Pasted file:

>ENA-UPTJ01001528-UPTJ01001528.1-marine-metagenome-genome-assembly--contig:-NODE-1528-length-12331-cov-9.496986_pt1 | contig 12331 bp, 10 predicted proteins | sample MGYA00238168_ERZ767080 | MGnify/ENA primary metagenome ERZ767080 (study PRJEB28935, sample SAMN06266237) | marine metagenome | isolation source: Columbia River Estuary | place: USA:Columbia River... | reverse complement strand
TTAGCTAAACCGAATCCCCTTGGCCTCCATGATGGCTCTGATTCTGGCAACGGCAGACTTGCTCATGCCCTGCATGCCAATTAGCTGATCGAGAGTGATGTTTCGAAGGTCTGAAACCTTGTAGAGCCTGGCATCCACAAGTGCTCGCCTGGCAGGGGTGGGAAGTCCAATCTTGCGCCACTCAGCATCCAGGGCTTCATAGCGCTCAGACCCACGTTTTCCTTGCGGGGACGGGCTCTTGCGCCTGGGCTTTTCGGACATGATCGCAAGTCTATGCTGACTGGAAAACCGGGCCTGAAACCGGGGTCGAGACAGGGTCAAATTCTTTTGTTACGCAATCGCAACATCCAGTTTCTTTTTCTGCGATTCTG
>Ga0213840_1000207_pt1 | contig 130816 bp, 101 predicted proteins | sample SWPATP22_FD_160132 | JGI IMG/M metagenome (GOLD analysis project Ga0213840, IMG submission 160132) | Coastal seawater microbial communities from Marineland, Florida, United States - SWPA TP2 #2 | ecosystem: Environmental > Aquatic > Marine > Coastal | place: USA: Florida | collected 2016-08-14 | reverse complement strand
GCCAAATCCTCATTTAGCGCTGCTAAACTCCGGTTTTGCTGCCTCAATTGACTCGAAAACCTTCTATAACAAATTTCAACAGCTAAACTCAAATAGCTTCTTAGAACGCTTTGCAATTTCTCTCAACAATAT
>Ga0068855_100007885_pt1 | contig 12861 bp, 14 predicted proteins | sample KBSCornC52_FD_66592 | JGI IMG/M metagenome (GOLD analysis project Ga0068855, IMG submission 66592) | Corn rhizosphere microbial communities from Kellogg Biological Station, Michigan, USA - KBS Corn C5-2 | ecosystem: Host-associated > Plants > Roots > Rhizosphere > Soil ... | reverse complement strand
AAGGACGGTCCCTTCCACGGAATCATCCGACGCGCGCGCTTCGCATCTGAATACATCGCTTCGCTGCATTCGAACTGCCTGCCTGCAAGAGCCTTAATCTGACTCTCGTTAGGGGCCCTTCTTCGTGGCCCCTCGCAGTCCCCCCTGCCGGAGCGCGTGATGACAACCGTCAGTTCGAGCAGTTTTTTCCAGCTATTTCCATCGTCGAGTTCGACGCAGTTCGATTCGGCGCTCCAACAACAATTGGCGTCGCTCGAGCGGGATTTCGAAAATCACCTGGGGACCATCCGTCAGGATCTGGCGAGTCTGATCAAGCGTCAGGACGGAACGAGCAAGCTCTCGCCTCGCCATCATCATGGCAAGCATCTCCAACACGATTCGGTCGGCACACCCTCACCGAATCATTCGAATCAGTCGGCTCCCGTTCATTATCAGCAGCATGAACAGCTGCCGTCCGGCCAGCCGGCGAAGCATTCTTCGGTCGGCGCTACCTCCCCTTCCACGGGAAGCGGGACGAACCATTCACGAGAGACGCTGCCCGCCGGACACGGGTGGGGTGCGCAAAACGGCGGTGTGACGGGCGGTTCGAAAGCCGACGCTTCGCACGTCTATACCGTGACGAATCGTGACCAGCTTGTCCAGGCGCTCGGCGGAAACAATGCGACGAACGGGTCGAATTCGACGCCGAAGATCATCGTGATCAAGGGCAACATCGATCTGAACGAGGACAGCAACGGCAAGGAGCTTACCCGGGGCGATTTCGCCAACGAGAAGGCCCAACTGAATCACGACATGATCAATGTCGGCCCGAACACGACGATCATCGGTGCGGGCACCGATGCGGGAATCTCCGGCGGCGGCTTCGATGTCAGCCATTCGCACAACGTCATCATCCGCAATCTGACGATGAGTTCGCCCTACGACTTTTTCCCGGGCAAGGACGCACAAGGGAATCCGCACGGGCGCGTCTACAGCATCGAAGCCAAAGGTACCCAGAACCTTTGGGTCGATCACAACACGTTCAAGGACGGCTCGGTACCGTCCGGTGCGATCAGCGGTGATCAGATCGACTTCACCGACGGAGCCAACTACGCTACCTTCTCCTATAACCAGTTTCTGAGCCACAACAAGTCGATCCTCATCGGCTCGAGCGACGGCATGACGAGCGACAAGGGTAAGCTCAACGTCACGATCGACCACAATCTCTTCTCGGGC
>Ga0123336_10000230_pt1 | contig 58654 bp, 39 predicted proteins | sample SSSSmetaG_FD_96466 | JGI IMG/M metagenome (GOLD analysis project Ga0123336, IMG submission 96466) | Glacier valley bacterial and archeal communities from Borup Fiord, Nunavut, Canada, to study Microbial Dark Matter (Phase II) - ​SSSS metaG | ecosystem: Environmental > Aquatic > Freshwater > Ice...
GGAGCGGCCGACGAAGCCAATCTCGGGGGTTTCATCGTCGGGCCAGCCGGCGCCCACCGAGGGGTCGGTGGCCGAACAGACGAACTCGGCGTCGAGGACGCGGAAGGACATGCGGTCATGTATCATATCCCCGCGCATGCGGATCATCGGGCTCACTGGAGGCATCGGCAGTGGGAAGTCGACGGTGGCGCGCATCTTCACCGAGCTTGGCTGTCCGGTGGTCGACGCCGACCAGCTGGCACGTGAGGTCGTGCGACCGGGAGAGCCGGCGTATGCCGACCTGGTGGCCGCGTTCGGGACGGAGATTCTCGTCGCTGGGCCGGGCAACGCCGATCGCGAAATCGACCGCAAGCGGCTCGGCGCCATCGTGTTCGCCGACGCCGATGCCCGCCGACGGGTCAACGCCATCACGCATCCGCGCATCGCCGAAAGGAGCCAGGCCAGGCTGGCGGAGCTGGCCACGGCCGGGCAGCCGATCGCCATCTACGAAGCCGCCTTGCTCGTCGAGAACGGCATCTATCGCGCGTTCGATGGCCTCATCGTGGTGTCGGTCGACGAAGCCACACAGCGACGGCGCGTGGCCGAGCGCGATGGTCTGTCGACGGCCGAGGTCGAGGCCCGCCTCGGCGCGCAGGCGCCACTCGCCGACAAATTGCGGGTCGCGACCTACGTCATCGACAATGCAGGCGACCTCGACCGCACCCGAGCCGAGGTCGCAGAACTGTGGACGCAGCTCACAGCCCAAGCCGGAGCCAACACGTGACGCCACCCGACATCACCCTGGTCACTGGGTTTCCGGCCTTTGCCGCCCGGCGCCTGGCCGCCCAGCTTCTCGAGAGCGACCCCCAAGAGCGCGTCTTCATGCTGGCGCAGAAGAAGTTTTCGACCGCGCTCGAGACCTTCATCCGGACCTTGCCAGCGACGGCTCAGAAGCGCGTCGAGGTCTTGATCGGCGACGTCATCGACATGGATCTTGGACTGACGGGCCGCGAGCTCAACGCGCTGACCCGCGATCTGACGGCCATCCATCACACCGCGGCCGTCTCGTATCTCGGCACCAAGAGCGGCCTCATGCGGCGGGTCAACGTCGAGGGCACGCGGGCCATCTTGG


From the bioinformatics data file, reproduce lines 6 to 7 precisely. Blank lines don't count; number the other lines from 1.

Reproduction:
AAGGACGGTCCCTTCCACGGAATCATCCGACGCGCGCGCTTCGCATCTGAATACATCGCTTCGCTGCATTCGAACTGCCTGCCTGCAAGAGCCTTAATCTGACTCTCGTTAGGGGCCCTTCTTCGTGGCCCCTCGCAGTCCCCCCTGCCGGAGCGCGTGATGACAACCGTCAGTTCGAGCAGTTTTTTCCAGCTATTTCCATCGTCGAGTTCGACGCAGTTCGATTCGGCGCTCCAACAACAATTGGCGTCGCTCGAGCGGGATTTCGAAAATCACCTGGGGACCATCCGTCAGGATCTGGCGAGTCTGATCAAGCGTCAGGACGGAACGAGCAAGCTCTCGCCTCGCCATCATCATGGCAAGCATCTCCAACACGATTCGGTCGGCACACCCTCACCGAATCATTCGAATCAGTCGGCTCCCGTTCATTATCAGCAGCATGAACAGCTGCCGTCCGGCCAGCCGGCGAAGCATTCTTCGGTCGGCGCTACCTCCCCTTCCACGGGAAGCGGGACGAACCATTCACGAGAGACGCTGCCCGCCGGACACGGGTGGGGTGCGCAAAACGGCGGTGTGACGGGCGGTTCGAAAGCCGACGCTTCGCACGTCTATACCGTGACGAATCGTGACCAGCTTGTCCAGGCGCTCGGCGGAAACAATGCGACGAACGGGTCGAATTCGACGCCGAAGATCATCGTGATCAAGGGCAACATCGATCTGAACGAGGACAGCAACGGCAAGGAGCTTACCCGGGGCGATTTCGCCAACGAGAAGGCCCAACTGAATCACGACATGATCAATGTCGGCCCGAACACGACGATCATCGGTGCGGGCACCGATGCGGGAATCTCCGGCGGCGGCTTCGATGTCAGCCATTCGCACAACGTCATCATCCGCAATCTGACGATGAGTTCGCCCTACGACTTTTTCCCGGGCAAGGACGCACAAGGGAATCCGCACGGGCGCGTCTACAGCATCGAAGCCAAAGGTACCCAGAACCTTTGGGTCGATCACAACACGTTCAAGGACGGCTCGGTACCGTCCGGTGCGATCAGCGGTGATCAGATCGACTTCACCGACGGAGCCAACTACGCTACCTTCTCCTATAACCAGTTTCTGAGCCACAACAAGTCGATCCTCATCGGCTCGAGCGACGGCATGACGAGCGACAAGGGTAAGCTCAACGTCACGATCGACCACAATCTCTTCTCGGGC
>Ga0123336_10000230_pt1 | contig 58654 bp, 39 predicted proteins | sample SSSSmetaG_FD_96466 | JGI IMG/M metagenome (GOLD analysis project Ga0123336, IMG submission 96466) | Glacier valley bacterial and archeal communities from Borup Fiord, Nunavut, Canada, to study Microbial Dark Matter (Phase II) - ​SSSS metaG | ecosystem: Environmental > Aquatic > Freshwater > Ice...